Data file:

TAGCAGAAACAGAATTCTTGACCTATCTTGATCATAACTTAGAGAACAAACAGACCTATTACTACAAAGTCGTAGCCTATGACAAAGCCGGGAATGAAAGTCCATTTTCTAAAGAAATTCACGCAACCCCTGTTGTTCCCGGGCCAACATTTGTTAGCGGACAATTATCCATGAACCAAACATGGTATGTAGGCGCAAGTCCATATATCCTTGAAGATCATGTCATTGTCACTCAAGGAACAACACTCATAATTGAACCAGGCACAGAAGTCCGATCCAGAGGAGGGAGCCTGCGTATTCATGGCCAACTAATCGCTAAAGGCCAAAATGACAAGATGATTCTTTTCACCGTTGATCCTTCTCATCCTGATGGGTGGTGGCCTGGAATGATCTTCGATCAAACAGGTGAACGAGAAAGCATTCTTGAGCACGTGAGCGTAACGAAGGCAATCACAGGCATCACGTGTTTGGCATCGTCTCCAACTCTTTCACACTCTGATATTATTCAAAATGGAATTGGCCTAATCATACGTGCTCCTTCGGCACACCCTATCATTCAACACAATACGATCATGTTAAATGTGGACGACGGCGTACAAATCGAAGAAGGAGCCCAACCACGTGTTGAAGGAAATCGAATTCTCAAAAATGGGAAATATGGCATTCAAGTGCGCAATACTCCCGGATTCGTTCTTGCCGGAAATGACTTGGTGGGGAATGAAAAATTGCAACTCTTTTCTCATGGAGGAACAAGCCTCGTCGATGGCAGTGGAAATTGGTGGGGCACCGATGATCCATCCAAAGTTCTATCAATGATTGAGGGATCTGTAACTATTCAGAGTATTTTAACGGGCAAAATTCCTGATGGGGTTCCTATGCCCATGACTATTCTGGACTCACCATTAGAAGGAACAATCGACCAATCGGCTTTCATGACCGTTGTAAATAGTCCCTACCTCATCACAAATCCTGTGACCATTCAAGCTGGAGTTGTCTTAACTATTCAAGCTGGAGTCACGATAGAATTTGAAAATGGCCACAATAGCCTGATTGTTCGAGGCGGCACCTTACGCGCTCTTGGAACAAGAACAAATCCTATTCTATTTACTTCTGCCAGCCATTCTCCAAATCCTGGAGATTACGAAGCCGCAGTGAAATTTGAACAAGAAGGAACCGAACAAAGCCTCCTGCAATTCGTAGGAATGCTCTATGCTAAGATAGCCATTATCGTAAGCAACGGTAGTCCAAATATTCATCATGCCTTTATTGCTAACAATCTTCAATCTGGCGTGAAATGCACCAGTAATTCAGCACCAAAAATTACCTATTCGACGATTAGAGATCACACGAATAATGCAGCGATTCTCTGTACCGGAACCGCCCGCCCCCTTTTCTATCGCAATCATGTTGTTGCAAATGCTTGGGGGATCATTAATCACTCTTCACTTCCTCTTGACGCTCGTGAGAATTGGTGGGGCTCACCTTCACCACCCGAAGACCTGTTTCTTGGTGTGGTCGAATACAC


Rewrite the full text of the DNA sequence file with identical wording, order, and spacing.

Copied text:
TAGCAGAAACAGAATTCTTGACCTATCTTGATCATAACTTAGAGAACAAACAGACCTATTACTACAAAGTCGTAGCCTATGACAAAGCCGGGAATGAAAGTCCATTTTCTAAAGAAATTCACGCAACCCCTGTTGTTCCCGGGCCAACATTTGTTAGCGGACAATTATCCATGAACCAAACATGGTATGTAGGCGCAAGTCCATATATCCTTGAAGATCATGTCATTGTCACTCAAGGAACAACACTCATAATTGAACCAGGCACAGAAGTCCGATCCAGAGGAGGGAGCCTGCGTATTCATGGCCAACTAATCGCTAAAGGCCAAAATGACAAGATGATTCTTTTCACCGTTGATCCTTCTCATCCTGATGGGTGGTGGCCTGGAATGATCTTCGATCAAACAGGTGAACGAGAAAGCATTCTTGAGCACGTGAGCGTAACGAAGGCAATCACAGGCATCACGTGTTTGGCATCGTCTCCAACTCTTTCACACTCTGATATTATTCAAAATGGAATTGGCCTAATCATACGTGCTCCTTCGGCACACCCTATCATTCAACACAATACGATCATGTTAAATGTGGACGACGGCGTACAAATCGAAGAAGGAGCCCAACCACGTGTTGAAGGAAATCGAATTCTCAAAAATGGGAAATATGGCATTCAAGTGCGCAATACTCCCGGATTCGTTCTTGCCGGAAATGACTTGGTGGGGAATGAAAAATTGCAACTCTTTTCTCATGGAGGAACAAGCCTCGTCGATGGCAGTGGAAATTGGTGGGGCACCGATGATCCATCCAAAGTTCTATCAATGATTGAGGGATCTGTAACTATTCAGAGTATTTTAACGGGCAAAATTCCTGATGGGGTTCCTATGCCCATGACTATTCTGGACTCACCATTAGAAGGAACAATCGACCAATCGGCTTTCATGACCGTTGTAAATAGTCCCTACCTCATCACAAATCCTGTGACCATTCAAGCTGGAGTTGTCTTAACTATTCAAGCTGGAGTCACGATAGAATTTGAAAATGGCCACAATAGCCTGATTGTTCGAGGCGGCACCTTACGCGCTCTTGGAACAAGAACAAATCCTATTCTATTTACTTCTGCCAGCCATTCTCCAAATCCTGGAGATTACGAAGCCGCAGTGAAATTTGAACAAGAAGGAACCGAACAAAGCCTCCTGCAATTCGTAGGAATGCTCTATGCTAAGATAGCCATTATCGTAAGCAACGGTAGTCCAAATATTCATCATGCCTTTATTGCTAACAATCTTCAATCTGGCGTGAAATGCACCAGTAATTCAGCACCAAAAATTACCTATTCGACGATTAGAGATCACACGAATAATGCAGCGATTCTCTGTACCGGAACCGCCCGCCCCCTTTTCTATCGCAATCATGTTGTTGCAAATGCTTGGGGGATCATTAATCACTCTTCACTTCCTCTTGACGCTCGTGAGAATTGGTGGGGCTCACCTTCACCACCCGAAGACCTGTTTCTTGGTGTGGTCGAATACAC